A Maynooth University researcher has been awarded a €2.4 million (US$2.5 million) European Research Council (ERC) Advanced Grant for a project to map out property and planning data in Dublin and bring it to life in new ways using creative and artistic approaches.
It is hoped that the new methodology can contribute to tackling issues such as the city’s affordable housing crisis and could ultimately be applied to sectors beyond property.
The five-year ‘Data Stories: Producing stories about and with property and planning data’ project will document in detail how property data is collected and used by different agencies such as government departments, local authorities, homeless organisations and real estate companies.
According to Professor Rob Kitchin, charting a full property and planning data ecosystem for a city in such “forensic detail” has not been done in this way before.
“The key idea of the Data Stories project is to focus critical attention on the underlying evidence base for planning and property activity,” he told capitaltribunenews.com. “Planning and property data are a key to how cities are understood and managed. They inform government policy, shape public perception and guide billions of euros of investment relating to land use and development, public and private housing, homelessness, commercial real estate and infrastructure.”
The project aims to tackle two key issues that have been identified with the evidence base: fragmentation of data across organisations and the fact that data is often taken at face value without meaningful assessment of its quality, veracity and ‘data politics’.
Phase one of the project will chart the city’s data ecosystem, incorporating all the databases, their content and interconnections across state, business and civic society stakeholders, including transnational exchanges. The aim is to examine how data is generated, processed, shared and governed, and to identify any gaps.
Phase two will focus in more detail on how 12 case study stakeholders use data. As well as using traditional interviews, focus groups and observation, the participants will be invited to collaborate with writers and artists to help them think more creatively and critically about their data through techniques such as improvisational writing, word play and data visualisation.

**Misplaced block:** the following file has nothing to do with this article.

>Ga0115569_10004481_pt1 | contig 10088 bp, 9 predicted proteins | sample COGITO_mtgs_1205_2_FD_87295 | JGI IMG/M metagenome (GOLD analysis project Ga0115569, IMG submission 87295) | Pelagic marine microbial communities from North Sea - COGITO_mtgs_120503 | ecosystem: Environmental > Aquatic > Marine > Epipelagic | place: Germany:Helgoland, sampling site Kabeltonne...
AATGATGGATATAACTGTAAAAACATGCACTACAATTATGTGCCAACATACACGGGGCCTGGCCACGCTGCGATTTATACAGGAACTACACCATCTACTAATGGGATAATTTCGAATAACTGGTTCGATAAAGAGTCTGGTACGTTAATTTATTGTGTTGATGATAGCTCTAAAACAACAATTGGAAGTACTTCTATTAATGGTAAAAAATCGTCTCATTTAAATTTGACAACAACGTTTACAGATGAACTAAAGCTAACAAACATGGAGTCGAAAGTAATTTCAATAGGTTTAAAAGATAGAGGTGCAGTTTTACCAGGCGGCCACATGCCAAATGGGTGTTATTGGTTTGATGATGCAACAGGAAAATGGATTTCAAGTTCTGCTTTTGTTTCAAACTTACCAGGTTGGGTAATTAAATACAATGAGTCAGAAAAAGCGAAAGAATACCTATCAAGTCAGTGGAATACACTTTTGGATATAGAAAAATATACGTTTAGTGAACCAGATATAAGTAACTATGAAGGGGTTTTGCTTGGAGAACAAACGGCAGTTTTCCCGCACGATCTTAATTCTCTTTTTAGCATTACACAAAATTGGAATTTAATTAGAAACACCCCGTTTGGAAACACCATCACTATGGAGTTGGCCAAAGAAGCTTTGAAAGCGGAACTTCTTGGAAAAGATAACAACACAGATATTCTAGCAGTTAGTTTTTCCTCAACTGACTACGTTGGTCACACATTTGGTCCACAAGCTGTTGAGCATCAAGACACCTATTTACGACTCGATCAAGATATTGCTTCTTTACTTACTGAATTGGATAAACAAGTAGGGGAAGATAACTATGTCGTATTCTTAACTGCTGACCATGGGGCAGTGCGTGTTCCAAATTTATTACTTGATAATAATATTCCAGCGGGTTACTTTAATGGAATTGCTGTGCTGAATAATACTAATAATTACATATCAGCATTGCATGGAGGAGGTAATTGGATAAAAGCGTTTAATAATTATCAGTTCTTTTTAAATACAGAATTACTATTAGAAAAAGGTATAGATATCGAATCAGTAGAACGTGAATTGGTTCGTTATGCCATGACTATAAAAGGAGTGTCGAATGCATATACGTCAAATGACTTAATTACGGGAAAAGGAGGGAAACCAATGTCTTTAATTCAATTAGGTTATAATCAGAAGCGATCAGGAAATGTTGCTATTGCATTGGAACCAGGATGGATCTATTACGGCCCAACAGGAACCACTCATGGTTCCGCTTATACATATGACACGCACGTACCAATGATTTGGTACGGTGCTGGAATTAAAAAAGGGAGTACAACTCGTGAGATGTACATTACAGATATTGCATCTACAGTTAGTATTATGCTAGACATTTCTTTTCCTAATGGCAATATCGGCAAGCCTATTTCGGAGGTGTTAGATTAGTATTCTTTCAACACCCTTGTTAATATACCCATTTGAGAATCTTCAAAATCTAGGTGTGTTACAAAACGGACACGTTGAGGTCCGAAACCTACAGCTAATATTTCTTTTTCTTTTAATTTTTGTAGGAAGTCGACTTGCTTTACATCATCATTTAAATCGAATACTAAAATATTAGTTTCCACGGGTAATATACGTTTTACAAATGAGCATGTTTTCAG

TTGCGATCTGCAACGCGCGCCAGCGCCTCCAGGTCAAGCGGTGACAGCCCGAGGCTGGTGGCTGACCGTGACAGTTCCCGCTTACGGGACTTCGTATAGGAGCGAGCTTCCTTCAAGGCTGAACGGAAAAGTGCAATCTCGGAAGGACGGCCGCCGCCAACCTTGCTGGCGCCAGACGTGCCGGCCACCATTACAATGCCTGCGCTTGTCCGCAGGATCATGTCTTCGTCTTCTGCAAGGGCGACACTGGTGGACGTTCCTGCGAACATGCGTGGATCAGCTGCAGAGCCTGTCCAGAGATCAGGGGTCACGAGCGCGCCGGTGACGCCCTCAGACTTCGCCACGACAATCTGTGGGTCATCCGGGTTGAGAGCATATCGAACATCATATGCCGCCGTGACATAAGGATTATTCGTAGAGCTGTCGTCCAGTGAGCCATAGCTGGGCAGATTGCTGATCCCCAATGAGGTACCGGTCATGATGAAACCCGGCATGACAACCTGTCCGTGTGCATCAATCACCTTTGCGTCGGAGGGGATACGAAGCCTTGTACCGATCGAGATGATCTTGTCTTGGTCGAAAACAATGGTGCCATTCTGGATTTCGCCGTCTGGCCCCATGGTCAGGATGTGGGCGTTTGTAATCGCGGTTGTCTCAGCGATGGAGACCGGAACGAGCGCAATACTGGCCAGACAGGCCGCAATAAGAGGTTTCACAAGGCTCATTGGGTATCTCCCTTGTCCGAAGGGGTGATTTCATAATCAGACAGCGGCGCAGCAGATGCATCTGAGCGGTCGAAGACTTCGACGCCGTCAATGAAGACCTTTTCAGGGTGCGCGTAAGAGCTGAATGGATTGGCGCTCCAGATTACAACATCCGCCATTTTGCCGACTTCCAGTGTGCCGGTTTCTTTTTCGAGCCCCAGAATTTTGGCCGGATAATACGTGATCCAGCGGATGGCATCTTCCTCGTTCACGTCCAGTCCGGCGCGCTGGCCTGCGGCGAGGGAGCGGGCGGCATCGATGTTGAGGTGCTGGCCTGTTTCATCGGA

Kitchin said: “By their very nature, creative approaches should produce different kinds of insight and knowledge than traditional methods as they are designed to prompt reflection, exploration and experimentation.
“We have run some research-creation workshops in a previous project, and while participants were often sceptical beforehand, they found them very productive because they opened up new ideas and possibilities that led to new lines of work. Running the creative methods alongside traditional social science methods will enable us to assess their salience and utility.”
It is not the first time Kitchin has applied creative approaches to city thinking. In 2019, he co-edited a book titled How to Run a City Like Amazon, and Other Fables which uses speculative fiction to reflect on how cities are managed and governed.
While the latest project will focus on Dublin, the aim is for the approach being developed to be applicable to other cities in Ireland and abroad. The methods and concepts could also be applied to other forms of data beyond property, such as health, education and transport.
The new research team will include four researchers, two creative writers, and two artists at Maynooth.
ERC Advanced Grants are awarded for “ground-breaking, high-risk” projects by researchers who demonstrate originality and significance in their work.
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